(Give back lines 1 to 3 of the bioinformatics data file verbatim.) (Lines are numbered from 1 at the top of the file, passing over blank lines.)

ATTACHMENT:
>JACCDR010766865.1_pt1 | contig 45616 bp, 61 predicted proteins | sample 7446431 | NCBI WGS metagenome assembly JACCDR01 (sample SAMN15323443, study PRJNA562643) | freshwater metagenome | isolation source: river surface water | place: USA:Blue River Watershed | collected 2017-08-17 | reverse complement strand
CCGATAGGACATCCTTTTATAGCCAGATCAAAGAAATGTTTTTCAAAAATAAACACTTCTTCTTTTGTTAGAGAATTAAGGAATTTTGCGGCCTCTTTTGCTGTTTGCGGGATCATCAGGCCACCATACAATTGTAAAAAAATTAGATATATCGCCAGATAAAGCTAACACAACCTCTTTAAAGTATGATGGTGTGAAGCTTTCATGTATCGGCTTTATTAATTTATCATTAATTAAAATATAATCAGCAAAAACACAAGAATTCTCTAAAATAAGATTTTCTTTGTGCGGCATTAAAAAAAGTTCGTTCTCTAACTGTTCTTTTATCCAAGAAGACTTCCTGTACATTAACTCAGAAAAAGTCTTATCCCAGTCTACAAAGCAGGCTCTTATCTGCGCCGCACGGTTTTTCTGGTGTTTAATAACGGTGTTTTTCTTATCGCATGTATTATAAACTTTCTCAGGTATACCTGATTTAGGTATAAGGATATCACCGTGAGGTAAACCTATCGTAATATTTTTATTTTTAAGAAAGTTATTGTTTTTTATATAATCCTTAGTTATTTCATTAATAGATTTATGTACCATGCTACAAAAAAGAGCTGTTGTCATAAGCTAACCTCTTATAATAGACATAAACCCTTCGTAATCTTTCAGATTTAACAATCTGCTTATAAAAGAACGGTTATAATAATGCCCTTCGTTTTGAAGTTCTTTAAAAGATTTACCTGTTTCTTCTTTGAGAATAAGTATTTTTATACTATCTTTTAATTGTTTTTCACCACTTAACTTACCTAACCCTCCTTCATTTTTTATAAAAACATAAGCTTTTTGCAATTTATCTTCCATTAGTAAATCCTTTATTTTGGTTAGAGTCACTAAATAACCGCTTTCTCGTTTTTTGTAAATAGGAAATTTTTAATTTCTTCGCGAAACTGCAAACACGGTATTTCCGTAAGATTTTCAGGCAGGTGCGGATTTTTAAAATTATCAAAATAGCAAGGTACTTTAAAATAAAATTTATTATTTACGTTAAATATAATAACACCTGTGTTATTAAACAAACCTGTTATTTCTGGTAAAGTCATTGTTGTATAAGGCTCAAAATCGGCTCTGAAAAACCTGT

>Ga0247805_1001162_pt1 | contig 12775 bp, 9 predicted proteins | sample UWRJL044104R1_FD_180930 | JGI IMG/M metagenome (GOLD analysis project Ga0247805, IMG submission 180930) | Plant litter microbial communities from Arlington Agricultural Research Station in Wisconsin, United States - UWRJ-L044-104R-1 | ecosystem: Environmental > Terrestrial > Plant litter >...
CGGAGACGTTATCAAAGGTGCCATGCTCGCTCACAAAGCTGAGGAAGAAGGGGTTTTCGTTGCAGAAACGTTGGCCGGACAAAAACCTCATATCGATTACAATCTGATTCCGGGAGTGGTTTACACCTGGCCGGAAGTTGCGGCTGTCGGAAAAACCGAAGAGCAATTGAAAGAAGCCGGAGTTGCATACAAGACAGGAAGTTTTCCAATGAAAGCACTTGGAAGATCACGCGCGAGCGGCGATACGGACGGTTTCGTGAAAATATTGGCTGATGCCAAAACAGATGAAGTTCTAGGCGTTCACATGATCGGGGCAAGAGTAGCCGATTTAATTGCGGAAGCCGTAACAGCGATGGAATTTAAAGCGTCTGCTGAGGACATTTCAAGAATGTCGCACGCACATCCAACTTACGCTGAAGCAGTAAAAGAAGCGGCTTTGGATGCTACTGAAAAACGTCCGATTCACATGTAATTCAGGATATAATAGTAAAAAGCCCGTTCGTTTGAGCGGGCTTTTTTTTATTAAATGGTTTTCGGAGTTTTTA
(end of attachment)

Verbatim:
>JACCDR010766865.1_pt1 | contig 45616 bp, 61 predicted proteins | sample 7446431 | NCBI WGS metagenome assembly JACCDR01 (sample SAMN15323443, study PRJNA562643) | freshwater metagenome | isolation source: river surface water | place: USA:Blue River Watershed | collected 2017-08-17 | reverse complement strand
CCGATAGGACATCCTTTTATAGCCAGATCAAAGAAATGTTTTTCAAAAATAAACACTTCTTCTTTTGTTAGAGAATTAAGGAATTTTGCGGCCTCTTTTGCTGTTTGCGGGATCATCAGGCCACCATACAATTGTAAAAAAATTAGATATATCGCCAGATAAAGCTAACACAACCTCTTTAAAGTATGATGGTGTGAAGCTTTCATGTATCGGCTTTATTAATTTATCATTAATTAAAATATAATCAGCAAAAACACAAGAATTCTCTAAAATAAGATTTTCTTTGTGCGGCATTAAAAAAAGTTCGTTCTCTAACTGTTCTTTTATCCAAGAAGACTTCCTGTACATTAACTCAGAAAAAGTCTTATCCCAGTCTACAAAGCAGGCTCTTATCTGCGCCGCACGGTTTTTCTGGTGTTTAATAACGGTGTTTTTCTTATCGCATGTATTATAAACTTTCTCAGGTATACCTGATTTAGGTATAAGGATATCACCGTGAGGTAAACCTATCGTAATATTTTTATTTTTAAGAAAGTTATTGTTTTTTATATAATCCTTAGTTATTTCATTAATAGATTTATGTACCATGCTACAAAAAAGAGCTGTTGTCATAAGCTAACCTCTTATAATAGACATAAACCCTTCGTAATCTTTCAGATTTAACAATCTGCTTATAAAAGAACGGTTATAATAATGCCCTTCGTTTTGAAGTTCTTTAAAAGATTTACCTGTTTCTTCTTTGAGAATAAGTATTTTTATACTATCTTTTAATTGTTTTTCACCACTTAACTTACCTAACCCTCCTTCATTTTTTATAAAAACATAAGCTTTTTGCAATTTATCTTCCATTAGTAAATCCTTTATTTTGGTTAGAGTCACTAAATAACCGCTTTCTCGTTTTTTGTAAATAGGAAATTTTTAATTTCTTCGCGAAACTGCAAACACGGTATTTCCGTAAGATTTTCAGGCAGGTGCGGATTTTTAAAATTATCAAAATAGCAAGGTACTTTAAAATAAAATTTATTATTTACGTTAAATATAATAACACCTGTGTTATTAAACAAACCTGTTATTTCTGGTAAAGTCATTGTTGTATAAGGCTCAAAATCGGCTCTGAAAAACCTGT

>Ga0247805_1001162_pt1 | contig 12775 bp, 9 predicted proteins | sample UWRJL044104R1_FD_180930 | JGI IMG/M metagenome (GOLD analysis project Ga0247805, IMG submission 180930) | Plant litter microbial communities from Arlington Agricultural Research Station in Wisconsin, United States - UWRJ-L044-104R-1 | ecosystem: Environmental > Terrestrial > Plant litter >...